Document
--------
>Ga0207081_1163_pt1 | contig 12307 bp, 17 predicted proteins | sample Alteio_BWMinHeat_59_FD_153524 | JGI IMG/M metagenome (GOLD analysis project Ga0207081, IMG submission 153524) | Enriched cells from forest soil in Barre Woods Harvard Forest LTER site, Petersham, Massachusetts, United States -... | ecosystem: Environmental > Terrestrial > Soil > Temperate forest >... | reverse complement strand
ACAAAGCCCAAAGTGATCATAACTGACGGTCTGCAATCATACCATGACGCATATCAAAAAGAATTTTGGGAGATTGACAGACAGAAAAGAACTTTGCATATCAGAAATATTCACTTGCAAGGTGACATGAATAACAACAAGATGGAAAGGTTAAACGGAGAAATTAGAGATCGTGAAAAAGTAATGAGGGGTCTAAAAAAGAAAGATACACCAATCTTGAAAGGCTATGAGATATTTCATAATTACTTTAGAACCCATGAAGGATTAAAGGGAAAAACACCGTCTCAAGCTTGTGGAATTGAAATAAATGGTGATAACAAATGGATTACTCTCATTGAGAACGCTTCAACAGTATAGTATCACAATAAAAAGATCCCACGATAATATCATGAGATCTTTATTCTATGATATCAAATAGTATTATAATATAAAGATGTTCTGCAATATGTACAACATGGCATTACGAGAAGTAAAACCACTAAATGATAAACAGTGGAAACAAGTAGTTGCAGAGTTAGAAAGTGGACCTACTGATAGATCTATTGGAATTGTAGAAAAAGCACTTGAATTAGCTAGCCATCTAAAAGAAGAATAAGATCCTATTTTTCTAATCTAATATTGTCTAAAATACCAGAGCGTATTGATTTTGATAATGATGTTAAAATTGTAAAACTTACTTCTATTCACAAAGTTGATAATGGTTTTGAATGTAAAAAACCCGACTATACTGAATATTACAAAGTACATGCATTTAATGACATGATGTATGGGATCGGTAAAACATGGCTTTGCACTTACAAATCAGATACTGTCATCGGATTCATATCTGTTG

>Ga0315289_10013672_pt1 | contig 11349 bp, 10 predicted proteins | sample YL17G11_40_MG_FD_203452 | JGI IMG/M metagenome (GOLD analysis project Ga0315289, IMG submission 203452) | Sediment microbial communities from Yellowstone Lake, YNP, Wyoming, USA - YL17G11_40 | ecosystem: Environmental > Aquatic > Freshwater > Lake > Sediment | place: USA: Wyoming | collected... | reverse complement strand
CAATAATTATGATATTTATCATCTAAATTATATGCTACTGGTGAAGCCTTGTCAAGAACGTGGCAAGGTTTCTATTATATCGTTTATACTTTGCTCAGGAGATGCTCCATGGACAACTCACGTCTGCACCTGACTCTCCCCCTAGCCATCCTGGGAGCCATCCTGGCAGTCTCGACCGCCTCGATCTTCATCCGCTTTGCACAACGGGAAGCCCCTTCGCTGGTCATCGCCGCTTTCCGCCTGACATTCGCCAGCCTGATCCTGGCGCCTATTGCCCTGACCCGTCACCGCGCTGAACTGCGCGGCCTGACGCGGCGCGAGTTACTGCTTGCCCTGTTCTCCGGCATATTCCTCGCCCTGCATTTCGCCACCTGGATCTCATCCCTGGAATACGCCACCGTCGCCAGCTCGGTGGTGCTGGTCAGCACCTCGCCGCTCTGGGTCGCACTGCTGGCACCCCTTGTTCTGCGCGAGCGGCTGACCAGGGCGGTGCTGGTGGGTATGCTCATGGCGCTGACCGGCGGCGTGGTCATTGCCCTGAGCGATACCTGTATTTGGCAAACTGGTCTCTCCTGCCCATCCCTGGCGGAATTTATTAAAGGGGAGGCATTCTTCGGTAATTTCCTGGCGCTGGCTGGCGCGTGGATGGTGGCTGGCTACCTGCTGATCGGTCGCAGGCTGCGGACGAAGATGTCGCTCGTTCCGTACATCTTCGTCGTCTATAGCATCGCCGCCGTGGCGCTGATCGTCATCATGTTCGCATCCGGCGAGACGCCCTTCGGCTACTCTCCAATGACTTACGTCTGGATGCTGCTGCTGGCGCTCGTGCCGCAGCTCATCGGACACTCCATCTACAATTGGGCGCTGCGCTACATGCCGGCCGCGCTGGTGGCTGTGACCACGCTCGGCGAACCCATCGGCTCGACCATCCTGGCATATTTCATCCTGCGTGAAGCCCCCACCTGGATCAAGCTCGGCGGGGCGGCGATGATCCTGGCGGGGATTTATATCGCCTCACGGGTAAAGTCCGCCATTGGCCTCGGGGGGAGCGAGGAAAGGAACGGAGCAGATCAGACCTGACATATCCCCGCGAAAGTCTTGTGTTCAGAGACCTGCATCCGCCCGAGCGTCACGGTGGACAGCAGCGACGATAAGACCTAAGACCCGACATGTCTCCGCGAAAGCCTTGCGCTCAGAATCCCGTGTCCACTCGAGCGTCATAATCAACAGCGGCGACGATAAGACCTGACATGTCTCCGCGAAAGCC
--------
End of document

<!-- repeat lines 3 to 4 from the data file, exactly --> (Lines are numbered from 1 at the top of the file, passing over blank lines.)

>Ga0315289_10013672_pt1 | contig 11349 bp, 10 predicted proteins | sample YL17G11_40_MG_FD_203452 | JGI IMG/M metagenome (GOLD analysis project Ga0315289, IMG submission 203452) | Sediment microbial communities from Yellowstone Lake, YNP, Wyoming, USA - YL17G11_40 | ecosystem: Environmental > Aquatic > Freshwater > Lake > Sediment | place: USA: Wyoming | collected... | reverse complement strand
CAATAATTATGATATTTATCATCTAAATTATATGCTACTGGTGAAGCCTTGTCAAGAACGTGGCAAGGTTTCTATTATATCGTTTATACTTTGCTCAGGAGATGCTCCATGGACAACTCACGTCTGCACCTGACTCTCCCCCTAGCCATCCTGGGAGCCATCCTGGCAGTCTCGACCGCCTCGATCTTCATCCGCTTTGCACAACGGGAAGCCCCTTCGCTGGTCATCGCCGCTTTCCGCCTGACATTCGCCAGCCTGATCCTGGCGCCTATTGCCCTGACCCGTCACCGCGCTGAACTGCGCGGCCTGACGCGGCGCGAGTTACTGCTTGCCCTGTTCTCCGGCATATTCCTCGCCCTGCATTTCGCCACCTGGATCTCATCCCTGGAATACGCCACCGTCGCCAGCTCGGTGGTGCTGGTCAGCACCTCGCCGCTCTGGGTCGCACTGCTGGCACCCCTTGTTCTGCGCGAGCGGCTGACCAGGGCGGTGCTGGTGGGTATGCTCATGGCGCTGACCGGCGGCGTGGTCATTGCCCTGAGCGATACCTGTATTTGGCAAACTGGTCTCTCCTGCCCATCCCTGGCGGAATTTATTAAAGGGGAGGCATTCTTCGGTAATTTCCTGGCGCTGGCTGGCGCGTGGATGGTGGCTGGCTACCTGCTGATCGGTCGCAGGCTGCGGACGAAGATGTCGCTCGTTCCGTACATCTTCGTCGTCTATAGCATCGCCGCCGTGGCGCTGATCGTCATCATGTTCGCATCCGGCGAGACGCCCTTCGGCTACTCTCCAATGACTTACGTCTGGATGCTGCTGCTGGCGCTCGTGCCGCAGCTCATCGGACACTCCATCTACAATTGGGCGCTGCGCTACATGCCGGCCGCGCTGGTGGCTGTGACCACGCTCGGCGAACCCATCGGCTCGACCATCCTGGCATATTTCATCCTGCGTGAAGCCCCCACCTGGATCAAGCTCGGCGGGGCGGCGATGATCCTGGCGGGGATTTATATCGCCTCACGGGTAAAGTCCGCCATTGGCCTCGGGGGGAGCGAGGAAAGGAACGGAGCAGATCAGACCTGACATATCCCCGCGAAAGTCTTGTGTTCAGAGACCTGCATCCGCCCGAGCGTCACGGTGGACAGCAGCGACGATAAGACCTAAGACCCGACATGTCTCCGCGAAAGCCTTGCGCTCAGAATCCCGTGTCCACTCGAGCGTCATAATCAACAGCGGCGACGATAAGACCTGACATGTCTCCGCGAAAGCC